Winding up last-born child in a Nigerian family is a mistake you quickly learn you will regret for the rest of your childhood. Life, for you, is a bitter tale of injustice and leftovers.
This night, Papa had let two of Chioma’s fat and obnoxious friends spend the night.
“Your sister is old enough” he said when I protested, and you didn’t argue with Papa unless you had a death wish.
As soon as the rest of the house was asleep, all three wrestled me into the little dark and windowless bathroom.
They locked the door and amused themselves by whispering ‘Karishika!’ ‘Karishika!’ through the door and cackling like witches.
Now, Karishika was the stuff of every child’s nightmares, the most horrific Nigerian film ever made. It was about the queen of demons, sent to earth to drag souls to hell.
Tremors ran down my spine as grotesque image after grotesque image flashed through my mind. I wept and begged helplessly before they let me go.
The next morning, I stormed off, irate and teary-eyed, to Papa for vengeance. Instead, he chided me for being afraid of the dark and sent me away.
“Why are you so afraid of everything?” he said, “You have to learn to be a man!”
And so that morning, as Mama ladled our breakfast into bowls, I decided I wouldn’t take any more rubbish from Chioma. I was a man.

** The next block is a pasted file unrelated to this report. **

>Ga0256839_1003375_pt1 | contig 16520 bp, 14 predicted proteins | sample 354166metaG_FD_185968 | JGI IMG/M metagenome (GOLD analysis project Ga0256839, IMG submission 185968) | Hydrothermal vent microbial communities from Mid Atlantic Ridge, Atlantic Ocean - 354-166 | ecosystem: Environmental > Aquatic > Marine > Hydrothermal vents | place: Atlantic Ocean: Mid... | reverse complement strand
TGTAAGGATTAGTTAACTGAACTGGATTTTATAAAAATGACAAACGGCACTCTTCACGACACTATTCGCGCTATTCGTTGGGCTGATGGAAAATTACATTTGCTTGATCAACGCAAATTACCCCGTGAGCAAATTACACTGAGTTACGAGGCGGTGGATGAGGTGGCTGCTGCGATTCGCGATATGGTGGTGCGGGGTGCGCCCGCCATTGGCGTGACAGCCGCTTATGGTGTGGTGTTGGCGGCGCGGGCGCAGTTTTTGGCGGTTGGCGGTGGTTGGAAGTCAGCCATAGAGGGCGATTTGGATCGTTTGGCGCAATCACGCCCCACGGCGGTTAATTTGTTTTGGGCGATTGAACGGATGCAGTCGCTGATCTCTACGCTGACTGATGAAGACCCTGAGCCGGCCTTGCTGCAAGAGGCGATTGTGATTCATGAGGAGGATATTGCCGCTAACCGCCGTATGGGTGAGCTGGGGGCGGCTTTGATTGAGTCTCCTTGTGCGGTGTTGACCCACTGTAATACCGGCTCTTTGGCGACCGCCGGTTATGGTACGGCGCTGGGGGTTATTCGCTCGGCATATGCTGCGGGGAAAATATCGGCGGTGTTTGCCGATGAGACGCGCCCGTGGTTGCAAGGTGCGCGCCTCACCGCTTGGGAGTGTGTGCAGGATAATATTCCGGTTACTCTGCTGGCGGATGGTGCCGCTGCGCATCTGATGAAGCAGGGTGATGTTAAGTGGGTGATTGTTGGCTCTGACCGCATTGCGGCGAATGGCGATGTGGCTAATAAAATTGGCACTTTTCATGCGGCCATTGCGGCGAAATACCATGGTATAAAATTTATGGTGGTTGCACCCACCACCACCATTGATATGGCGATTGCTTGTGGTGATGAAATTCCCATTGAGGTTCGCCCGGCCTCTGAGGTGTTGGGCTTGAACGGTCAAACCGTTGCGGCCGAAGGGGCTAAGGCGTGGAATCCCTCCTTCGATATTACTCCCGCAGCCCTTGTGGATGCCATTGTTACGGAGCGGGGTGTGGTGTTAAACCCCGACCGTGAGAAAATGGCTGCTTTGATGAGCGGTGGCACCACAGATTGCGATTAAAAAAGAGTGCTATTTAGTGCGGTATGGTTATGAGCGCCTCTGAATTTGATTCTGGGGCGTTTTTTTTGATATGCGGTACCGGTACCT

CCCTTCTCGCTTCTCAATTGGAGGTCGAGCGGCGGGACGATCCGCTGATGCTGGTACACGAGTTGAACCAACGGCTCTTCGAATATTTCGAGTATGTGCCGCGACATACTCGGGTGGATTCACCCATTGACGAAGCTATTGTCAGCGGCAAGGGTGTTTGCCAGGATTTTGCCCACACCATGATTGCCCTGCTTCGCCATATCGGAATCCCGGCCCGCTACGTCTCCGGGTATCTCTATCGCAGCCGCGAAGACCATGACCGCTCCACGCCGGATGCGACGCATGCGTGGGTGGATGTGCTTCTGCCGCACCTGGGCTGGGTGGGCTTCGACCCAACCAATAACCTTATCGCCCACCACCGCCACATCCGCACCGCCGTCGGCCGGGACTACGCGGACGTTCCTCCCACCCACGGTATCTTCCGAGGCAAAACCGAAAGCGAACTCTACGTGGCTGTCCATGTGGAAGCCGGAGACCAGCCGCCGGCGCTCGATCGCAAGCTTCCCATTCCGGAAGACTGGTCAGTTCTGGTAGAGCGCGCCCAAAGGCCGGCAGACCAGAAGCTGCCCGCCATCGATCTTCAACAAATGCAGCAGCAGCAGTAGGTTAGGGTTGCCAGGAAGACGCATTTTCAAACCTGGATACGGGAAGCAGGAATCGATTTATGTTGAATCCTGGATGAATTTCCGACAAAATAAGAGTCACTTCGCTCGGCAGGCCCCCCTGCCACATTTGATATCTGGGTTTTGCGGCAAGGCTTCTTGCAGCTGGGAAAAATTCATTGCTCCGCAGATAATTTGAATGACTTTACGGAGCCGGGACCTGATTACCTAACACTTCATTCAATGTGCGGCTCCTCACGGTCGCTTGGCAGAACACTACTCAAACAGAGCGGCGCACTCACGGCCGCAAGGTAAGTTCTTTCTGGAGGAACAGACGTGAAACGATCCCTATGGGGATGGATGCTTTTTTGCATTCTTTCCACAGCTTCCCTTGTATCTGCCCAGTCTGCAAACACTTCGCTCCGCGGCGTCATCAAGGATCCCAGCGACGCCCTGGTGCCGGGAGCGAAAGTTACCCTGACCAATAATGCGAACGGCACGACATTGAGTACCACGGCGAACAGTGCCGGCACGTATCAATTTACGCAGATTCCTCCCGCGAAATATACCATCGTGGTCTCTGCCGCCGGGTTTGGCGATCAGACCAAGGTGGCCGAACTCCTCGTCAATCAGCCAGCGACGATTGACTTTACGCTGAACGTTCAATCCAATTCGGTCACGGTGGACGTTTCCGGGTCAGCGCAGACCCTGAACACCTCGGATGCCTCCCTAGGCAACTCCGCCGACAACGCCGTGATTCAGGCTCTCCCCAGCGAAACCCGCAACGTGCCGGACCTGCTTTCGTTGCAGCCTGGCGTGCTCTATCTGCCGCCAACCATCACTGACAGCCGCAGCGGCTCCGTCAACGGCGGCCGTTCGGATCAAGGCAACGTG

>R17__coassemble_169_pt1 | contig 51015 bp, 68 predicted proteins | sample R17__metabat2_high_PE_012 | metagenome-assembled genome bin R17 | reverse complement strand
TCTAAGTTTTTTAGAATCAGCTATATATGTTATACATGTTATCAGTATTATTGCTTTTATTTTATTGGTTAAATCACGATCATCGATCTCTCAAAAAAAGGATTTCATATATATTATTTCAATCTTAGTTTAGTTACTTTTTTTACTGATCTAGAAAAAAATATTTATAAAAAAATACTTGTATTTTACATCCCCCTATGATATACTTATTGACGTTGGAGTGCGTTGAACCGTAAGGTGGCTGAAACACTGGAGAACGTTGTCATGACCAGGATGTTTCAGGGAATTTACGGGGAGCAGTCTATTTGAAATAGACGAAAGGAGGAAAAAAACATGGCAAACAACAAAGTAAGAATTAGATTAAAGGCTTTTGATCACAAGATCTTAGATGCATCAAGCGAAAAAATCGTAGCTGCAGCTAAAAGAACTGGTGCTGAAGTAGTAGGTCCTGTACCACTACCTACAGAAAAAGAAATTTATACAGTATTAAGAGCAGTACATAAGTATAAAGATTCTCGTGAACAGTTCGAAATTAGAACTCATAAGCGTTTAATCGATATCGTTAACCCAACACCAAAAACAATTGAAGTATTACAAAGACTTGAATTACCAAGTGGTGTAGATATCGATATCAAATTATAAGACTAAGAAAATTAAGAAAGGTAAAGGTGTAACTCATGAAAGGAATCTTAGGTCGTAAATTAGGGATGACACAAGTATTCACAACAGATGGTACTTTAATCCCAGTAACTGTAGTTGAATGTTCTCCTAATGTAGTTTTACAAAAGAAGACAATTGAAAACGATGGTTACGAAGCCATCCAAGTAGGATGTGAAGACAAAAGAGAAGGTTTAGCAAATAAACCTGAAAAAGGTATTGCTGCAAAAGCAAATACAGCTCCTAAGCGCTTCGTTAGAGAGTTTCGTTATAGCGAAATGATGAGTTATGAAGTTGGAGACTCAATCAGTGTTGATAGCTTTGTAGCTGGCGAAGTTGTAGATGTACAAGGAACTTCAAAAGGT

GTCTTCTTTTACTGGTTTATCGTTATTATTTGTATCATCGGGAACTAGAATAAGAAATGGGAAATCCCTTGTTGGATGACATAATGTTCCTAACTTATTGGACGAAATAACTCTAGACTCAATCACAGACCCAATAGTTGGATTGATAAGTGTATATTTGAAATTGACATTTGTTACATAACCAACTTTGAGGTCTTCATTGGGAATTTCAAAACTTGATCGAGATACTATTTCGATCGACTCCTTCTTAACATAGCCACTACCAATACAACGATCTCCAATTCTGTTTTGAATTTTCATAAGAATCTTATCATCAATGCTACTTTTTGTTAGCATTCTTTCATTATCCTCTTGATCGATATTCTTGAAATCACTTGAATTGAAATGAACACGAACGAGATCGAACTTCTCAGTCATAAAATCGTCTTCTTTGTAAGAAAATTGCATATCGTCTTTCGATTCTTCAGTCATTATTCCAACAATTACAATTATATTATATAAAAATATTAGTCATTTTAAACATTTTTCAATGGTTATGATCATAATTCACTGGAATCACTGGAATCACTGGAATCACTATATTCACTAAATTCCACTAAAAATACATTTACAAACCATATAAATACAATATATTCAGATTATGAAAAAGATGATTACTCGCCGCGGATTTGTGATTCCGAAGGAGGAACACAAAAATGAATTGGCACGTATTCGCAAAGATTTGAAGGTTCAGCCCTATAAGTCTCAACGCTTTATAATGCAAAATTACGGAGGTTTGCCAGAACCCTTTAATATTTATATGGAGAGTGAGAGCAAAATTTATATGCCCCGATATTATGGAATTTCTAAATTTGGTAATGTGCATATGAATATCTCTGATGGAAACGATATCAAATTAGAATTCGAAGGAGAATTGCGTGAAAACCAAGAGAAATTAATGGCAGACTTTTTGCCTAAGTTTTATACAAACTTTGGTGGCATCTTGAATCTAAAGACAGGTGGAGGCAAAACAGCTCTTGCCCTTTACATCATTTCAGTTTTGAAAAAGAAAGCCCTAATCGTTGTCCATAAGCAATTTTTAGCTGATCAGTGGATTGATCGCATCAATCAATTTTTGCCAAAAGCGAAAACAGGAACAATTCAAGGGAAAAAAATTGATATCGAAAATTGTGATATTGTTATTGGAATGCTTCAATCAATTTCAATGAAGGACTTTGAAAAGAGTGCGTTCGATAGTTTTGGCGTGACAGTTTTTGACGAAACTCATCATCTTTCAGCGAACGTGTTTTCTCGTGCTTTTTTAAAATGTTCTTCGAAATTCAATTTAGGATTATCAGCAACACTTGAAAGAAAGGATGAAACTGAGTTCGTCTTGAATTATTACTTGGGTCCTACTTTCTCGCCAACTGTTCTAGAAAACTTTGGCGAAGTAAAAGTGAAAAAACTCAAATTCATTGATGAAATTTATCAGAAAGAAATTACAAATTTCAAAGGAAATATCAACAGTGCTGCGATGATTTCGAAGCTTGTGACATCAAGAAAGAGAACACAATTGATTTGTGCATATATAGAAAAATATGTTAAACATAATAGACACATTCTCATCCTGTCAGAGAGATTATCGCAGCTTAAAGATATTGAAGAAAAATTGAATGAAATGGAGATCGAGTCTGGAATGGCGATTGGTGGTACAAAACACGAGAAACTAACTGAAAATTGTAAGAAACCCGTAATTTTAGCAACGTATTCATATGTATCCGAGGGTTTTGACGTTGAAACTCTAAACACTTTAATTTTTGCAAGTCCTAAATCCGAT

We took our bowls of porridge and sat on opposite sides of the table. I was livid. I watched her as she shoveled spoon after spoon down her throat. She seemed to be enjoying the damn porridge so much. I didn’t even realize I hadn’t touched mine until she paused and looked up at me.
The scorn must have been plain on my face because she gave a knowing smirk, before she stuck her tongue out contemptuously and blew hard in my direction. It sounds rather irrational now, but I saw some spittle hurtling toward me, and that’s when I completely lost it.
I went with my very first impulse and, gathering all the phlegm and oral fluids I could muster, I lunged forward and launched it all like a missile into her porridge. She looked stunned for a second, but then she shot out of her chair and spurted one into my bowl angrily.
Just as I was about to retaliate, Papa walked in, Mama toting his plate of breakfast behind. We very quickly resumed our seats and pretended all was normal. He sat at the head of the table and, as Mama set his plate down, slowly lifted his stern eyes to us. We couldn’t dare utter what we had just done, and we didn’t dare leave the table without empty bowls. So we had one choice.
As I lifted the spoon to my mouth, I felt like the scrawny little fighter who had been voted ‘least likely to win’, pitted against the record-breaking champion. And although she gave me one solid jab that had blacked me out, I left her with a deep red scar across the chest. And that for me was a victory.